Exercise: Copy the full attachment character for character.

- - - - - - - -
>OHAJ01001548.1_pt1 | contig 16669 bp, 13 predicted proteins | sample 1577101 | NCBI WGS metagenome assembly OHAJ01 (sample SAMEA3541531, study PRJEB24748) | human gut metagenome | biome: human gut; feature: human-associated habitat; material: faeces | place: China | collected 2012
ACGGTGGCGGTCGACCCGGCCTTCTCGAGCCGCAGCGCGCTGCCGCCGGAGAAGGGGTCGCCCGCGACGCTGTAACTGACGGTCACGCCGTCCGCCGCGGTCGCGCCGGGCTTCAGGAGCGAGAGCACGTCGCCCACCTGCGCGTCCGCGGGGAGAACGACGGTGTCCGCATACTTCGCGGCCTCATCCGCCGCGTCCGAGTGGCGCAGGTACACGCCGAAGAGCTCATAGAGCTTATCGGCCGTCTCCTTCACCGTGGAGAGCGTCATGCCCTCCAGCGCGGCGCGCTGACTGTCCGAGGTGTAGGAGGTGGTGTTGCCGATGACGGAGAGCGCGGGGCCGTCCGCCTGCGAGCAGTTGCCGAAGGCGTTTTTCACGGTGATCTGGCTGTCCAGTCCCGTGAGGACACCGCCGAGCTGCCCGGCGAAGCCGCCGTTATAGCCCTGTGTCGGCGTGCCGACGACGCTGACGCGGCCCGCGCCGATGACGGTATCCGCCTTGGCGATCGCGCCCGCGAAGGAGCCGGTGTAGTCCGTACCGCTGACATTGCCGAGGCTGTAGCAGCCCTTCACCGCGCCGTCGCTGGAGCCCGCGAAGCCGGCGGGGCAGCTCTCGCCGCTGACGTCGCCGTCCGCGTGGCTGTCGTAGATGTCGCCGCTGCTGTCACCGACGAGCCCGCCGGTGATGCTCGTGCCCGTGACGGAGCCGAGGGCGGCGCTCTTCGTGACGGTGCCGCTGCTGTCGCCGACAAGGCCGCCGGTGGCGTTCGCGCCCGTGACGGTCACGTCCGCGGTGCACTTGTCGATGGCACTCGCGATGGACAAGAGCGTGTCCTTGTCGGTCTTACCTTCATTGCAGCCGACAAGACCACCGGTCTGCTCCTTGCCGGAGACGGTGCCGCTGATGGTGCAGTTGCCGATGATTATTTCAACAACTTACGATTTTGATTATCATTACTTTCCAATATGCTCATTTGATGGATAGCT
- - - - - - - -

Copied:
>OHAJ01001548.1_pt1 | contig 16669 bp, 13 predicted proteins | sample 1577101 | NCBI WGS metagenome assembly OHAJ01 (sample SAMEA3541531, study PRJEB24748) | human gut metagenome | biome: human gut; feature: human-associated habitat; material: faeces | place: China | collected 2012
ACGGTGGCGGTCGACCCGGCCTTCTCGAGCCGCAGCGCGCTGCCGCCGGAGAAGGGGTCGCCCGCGACGCTGTAACTGACGGTCACGCCGTCCGCCGCGGTCGCGCCGGGCTTCAGGAGCGAGAGCACGTCGCCCACCTGCGCGTCCGCGGGGAGAACGACGGTGTCCGCATACTTCGCGGCCTCATCCGCCGCGTCCGAGTGGCGCAGGTACACGCCGAAGAGCTCATAGAGCTTATCGGCCGTCTCCTTCACCGTGGAGAGCGTCATGCCCTCCAGCGCGGCGCGCTGACTGTCCGAGGTGTAGGAGGTGGTGTTGCCGATGACGGAGAGCGCGGGGCCGTCCGCCTGCGAGCAGTTGCCGAAGGCGTTTTTCACGGTGATCTGGCTGTCCAGTCCCGTGAGGACACCGCCGAGCTGCCCGGCGAAGCCGCCGTTATAGCCCTGTGTCGGCGTGCCGACGACGCTGACGCGGCCCGCGCCGATGACGGTATCCGCCTTGGCGATCGCGCCCGCGAAGGAGCCGGTGTAGTCCGTACCGCTGACATTGCCGAGGCTGTAGCAGCCCTTCACCGCGCCGTCGCTGGAGCCCGCGAAGCCGGCGGGGCAGCTCTCGCCGCTGACGTCGCCGTCCGCGTGGCTGTCGTAGATGTCGCCGCTGCTGTCACCGACGAGCCCGCCGGTGATGCTCGTGCCCGTGACGGAGCCGAGGGCGGCGCTCTTCGTGACGGTGCCGCTGCTGTCGCCGACAAGGCCGCCGGTGGCGTTCGCGCCCGTGACGGTCACGTCCGCGGTGCACTTGTCGATGGCACTCGCGATGGACAAGAGCGTGTCCTTGTCGGTCTTACCTTCATTGCAGCCGACAAGACCACCGGTCTGCTCCTTGCCGGAGACGGTGCCGCTGATGGTGCAGTTGCCGATGATTATTTCAACAACTTACGATTTTGATTATCATTACTTTCCAATATGCTCATTTGATGGATAGCT